Epilogue

He didn't go back for a week. He didn't think he could bear it, this thing he had created. Because he couldn't think of her a "her" anymore- in his mind, she was a thing. A monster of his making.
When he finally did find the courage to go back, it was at Raven's urging. Raven, who would never, ever do something so incredibly stupid and, although she might look at him with disapproving eyes that hurt worse than words, would listen. Calm, rational Raven, who finally pulled him out of his pity party and back into the real world.
Of course, by then it was too late.
He arrived at her building not long after sunset, but skulked around the doorway, unable to enter, for at least an hour. Finally, with a deep breath, he made his way to her rooms.
He didn't find her in her bedroom, or the library, or the bathroom. She wasn't even in the study.
Darion found her on the balcony. Or, what had been her.
His first crazed thought was that it was a statue, some grotesque, monstuous statue. Of course it wasn't. It was Bonnie. Burned, shriveled into an ashy forn of a woman.
Mind reeling, Darion sank to the ground, unable to tear his eyes away from the sight before him. There was no way she could have been here long- the ashes would have blown away by now if she had. She must have come out not long before sunset. And, with a rush of pain, he knew she had wanted him to see her.
Her body was contorted in pain, he noticed absently, hands clutching at her stomach wildly; face upturned, eyes fixed raptly on where the sun must have been when... it happened.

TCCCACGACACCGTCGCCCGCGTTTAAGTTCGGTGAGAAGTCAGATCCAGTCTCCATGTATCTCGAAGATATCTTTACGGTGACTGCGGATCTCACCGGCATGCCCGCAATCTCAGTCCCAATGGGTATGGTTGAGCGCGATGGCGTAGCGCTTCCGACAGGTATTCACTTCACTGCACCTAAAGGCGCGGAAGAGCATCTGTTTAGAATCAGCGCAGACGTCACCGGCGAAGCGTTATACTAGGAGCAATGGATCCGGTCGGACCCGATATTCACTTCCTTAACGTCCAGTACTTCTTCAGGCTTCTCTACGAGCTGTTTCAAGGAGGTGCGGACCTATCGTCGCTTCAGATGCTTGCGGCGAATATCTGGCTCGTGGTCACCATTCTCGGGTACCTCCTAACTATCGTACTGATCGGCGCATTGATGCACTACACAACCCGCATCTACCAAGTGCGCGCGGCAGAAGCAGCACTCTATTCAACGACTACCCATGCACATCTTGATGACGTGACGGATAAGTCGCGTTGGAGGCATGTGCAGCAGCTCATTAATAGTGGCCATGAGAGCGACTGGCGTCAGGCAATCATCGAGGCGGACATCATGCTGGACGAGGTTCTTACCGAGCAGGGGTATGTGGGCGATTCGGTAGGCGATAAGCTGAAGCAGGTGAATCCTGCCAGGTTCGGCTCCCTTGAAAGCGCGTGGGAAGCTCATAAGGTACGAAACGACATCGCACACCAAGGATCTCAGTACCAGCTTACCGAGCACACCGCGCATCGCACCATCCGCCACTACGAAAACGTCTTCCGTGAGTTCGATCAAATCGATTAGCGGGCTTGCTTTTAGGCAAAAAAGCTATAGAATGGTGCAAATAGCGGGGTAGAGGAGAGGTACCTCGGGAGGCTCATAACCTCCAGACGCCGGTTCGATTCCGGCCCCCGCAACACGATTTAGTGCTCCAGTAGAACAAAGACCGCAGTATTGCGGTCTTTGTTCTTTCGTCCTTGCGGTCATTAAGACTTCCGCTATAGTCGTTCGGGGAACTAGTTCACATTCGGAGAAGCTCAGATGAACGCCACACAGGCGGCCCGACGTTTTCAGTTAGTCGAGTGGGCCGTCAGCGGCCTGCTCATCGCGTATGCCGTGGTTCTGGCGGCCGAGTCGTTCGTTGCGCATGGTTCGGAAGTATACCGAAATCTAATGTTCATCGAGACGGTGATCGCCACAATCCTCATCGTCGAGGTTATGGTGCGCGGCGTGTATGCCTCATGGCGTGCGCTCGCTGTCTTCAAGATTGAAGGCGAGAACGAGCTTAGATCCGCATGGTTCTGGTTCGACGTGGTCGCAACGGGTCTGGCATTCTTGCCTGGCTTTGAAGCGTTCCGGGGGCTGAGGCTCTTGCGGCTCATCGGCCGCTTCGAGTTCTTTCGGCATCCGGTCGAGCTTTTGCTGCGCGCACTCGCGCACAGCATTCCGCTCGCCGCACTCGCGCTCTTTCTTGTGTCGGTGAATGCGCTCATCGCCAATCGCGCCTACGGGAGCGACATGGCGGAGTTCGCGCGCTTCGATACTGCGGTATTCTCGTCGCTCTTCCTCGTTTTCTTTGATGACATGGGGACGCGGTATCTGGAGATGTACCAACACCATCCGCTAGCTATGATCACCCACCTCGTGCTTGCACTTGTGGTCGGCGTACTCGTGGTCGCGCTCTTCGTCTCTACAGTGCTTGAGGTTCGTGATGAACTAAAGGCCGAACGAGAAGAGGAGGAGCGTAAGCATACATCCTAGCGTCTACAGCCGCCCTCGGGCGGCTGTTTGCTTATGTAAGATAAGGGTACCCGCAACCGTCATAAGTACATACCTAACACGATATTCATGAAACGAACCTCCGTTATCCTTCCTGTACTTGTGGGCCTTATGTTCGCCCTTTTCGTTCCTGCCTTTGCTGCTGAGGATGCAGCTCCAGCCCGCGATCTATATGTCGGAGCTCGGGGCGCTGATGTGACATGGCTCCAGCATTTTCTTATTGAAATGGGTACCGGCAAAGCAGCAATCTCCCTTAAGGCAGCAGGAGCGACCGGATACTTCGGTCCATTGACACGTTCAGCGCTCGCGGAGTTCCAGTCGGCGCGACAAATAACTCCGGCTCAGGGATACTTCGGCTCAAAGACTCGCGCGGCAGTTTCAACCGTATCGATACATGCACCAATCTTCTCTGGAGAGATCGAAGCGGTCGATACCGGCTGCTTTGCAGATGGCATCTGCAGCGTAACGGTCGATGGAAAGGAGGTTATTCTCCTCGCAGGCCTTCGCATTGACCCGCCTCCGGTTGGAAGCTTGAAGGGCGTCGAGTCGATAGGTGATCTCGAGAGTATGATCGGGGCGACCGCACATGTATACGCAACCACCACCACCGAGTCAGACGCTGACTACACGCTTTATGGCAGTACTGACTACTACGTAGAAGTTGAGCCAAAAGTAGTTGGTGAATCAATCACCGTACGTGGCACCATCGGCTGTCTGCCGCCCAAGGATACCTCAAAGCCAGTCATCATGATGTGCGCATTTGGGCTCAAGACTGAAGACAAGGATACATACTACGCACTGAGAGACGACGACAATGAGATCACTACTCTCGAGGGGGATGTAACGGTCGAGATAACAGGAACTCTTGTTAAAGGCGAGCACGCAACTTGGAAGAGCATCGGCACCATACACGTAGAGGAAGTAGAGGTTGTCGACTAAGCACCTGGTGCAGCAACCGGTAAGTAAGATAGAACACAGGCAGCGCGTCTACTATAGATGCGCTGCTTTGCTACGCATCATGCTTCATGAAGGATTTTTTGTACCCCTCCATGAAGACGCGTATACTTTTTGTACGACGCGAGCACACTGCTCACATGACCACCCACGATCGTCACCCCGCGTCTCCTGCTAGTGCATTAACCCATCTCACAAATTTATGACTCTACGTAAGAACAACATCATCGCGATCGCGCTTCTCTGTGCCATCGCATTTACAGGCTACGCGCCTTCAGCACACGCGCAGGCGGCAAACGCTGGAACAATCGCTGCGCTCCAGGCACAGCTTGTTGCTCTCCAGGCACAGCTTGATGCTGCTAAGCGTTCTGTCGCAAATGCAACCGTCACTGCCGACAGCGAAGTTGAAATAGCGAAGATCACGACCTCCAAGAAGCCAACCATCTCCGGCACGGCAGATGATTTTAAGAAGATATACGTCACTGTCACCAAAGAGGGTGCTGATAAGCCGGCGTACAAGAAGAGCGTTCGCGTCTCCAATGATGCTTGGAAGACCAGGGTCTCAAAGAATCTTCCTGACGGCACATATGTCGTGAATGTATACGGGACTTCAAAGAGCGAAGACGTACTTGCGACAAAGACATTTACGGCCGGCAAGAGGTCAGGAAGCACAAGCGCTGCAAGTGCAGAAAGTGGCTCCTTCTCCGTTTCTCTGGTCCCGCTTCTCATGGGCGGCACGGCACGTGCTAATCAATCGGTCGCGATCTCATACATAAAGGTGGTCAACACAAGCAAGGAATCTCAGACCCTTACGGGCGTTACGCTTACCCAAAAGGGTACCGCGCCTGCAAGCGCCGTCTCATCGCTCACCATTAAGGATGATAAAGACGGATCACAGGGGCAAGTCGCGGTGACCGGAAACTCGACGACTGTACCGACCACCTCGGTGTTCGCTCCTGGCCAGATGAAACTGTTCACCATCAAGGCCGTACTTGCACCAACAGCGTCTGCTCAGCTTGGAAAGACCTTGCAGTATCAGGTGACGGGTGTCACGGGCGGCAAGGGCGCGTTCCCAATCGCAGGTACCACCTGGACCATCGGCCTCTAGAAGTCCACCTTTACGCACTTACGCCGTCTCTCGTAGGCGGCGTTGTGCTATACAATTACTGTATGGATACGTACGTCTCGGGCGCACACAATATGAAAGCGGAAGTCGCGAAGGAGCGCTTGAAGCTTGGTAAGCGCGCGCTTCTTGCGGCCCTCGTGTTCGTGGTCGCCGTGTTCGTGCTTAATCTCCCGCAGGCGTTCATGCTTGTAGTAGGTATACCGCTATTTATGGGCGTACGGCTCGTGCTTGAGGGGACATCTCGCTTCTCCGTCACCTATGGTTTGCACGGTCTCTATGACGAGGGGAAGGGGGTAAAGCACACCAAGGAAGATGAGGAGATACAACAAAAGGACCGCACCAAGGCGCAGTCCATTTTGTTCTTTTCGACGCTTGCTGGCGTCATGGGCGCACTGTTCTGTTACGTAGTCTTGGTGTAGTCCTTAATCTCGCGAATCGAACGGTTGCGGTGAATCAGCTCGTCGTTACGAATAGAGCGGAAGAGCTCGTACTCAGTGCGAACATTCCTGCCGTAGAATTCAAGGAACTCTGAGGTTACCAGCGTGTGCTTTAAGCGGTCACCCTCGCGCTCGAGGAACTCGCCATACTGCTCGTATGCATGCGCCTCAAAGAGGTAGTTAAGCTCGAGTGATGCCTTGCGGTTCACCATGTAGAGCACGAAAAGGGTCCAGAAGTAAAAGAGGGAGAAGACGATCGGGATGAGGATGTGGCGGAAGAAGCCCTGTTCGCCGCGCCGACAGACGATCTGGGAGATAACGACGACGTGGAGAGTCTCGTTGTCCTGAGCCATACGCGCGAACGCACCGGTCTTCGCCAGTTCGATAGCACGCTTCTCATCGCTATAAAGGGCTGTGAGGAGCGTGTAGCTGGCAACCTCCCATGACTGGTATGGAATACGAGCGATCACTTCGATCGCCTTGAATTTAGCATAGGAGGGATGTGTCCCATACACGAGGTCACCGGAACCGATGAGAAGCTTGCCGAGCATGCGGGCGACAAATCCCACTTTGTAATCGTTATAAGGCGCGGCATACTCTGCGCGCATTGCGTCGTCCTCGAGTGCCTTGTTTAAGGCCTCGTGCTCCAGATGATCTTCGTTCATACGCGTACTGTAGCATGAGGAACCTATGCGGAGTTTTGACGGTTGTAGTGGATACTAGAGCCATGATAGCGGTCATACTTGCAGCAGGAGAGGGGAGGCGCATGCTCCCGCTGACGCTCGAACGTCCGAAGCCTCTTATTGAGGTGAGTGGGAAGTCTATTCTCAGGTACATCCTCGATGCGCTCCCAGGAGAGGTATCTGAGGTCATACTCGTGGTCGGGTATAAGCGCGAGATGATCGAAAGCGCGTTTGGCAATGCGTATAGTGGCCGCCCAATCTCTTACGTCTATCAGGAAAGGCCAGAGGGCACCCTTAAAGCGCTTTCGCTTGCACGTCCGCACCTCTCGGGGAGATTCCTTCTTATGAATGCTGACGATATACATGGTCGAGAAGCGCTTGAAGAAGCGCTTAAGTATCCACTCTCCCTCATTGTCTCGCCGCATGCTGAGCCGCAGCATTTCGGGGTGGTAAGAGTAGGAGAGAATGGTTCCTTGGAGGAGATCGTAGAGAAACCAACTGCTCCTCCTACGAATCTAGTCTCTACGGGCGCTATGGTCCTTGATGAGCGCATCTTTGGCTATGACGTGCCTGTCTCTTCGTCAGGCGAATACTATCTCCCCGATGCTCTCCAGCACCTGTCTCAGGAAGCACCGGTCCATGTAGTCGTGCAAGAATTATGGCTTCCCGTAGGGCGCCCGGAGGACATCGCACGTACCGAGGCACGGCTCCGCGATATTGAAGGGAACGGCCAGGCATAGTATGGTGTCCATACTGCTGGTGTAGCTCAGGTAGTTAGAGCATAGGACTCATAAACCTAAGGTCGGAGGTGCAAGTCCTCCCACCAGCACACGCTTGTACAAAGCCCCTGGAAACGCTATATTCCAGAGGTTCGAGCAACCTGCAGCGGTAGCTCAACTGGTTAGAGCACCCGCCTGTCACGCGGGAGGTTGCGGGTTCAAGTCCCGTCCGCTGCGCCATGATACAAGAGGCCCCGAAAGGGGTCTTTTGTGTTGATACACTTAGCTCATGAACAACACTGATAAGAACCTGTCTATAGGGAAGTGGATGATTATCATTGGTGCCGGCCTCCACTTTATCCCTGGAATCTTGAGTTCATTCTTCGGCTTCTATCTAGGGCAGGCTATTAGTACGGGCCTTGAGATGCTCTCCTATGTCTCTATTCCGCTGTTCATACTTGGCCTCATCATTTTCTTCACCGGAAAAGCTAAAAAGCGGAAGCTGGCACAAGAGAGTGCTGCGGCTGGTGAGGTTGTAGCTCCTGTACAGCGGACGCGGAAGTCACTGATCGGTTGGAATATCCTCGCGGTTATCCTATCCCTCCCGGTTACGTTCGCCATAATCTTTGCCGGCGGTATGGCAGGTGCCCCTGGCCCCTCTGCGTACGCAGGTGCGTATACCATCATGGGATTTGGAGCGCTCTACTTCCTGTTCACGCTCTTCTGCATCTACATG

She was smiling.
He was an awful, awful person who had completely destroyed a young girl's life, and she was smiling her sweet, grateful smile.
And he found comfort in that. His mind was screaming wildly, body caught in uncontrollable shivers, but she was smiling, and everything was all right, because in the midst of hatred Bonnie had given him a gift- this innocent, pure, painfully good girl whose very essence Darion had destroyed had given him a gift-
She was smiling.
In a move he was at the railing. And the moonflowers stared starkly up at him, innocent as the girl he had destroyed, and he tore them, ripped them into tiny pieces and scattered the mangled pieces over the ashes of the girl that had ceased to be. Then, with a moaning, sorrowful roar, he hit blindly at the statue until it was a pile of ashes and torn white petals lying in a heap on the balcony.
And he stayed there all night, watching the wind carry the pieces away.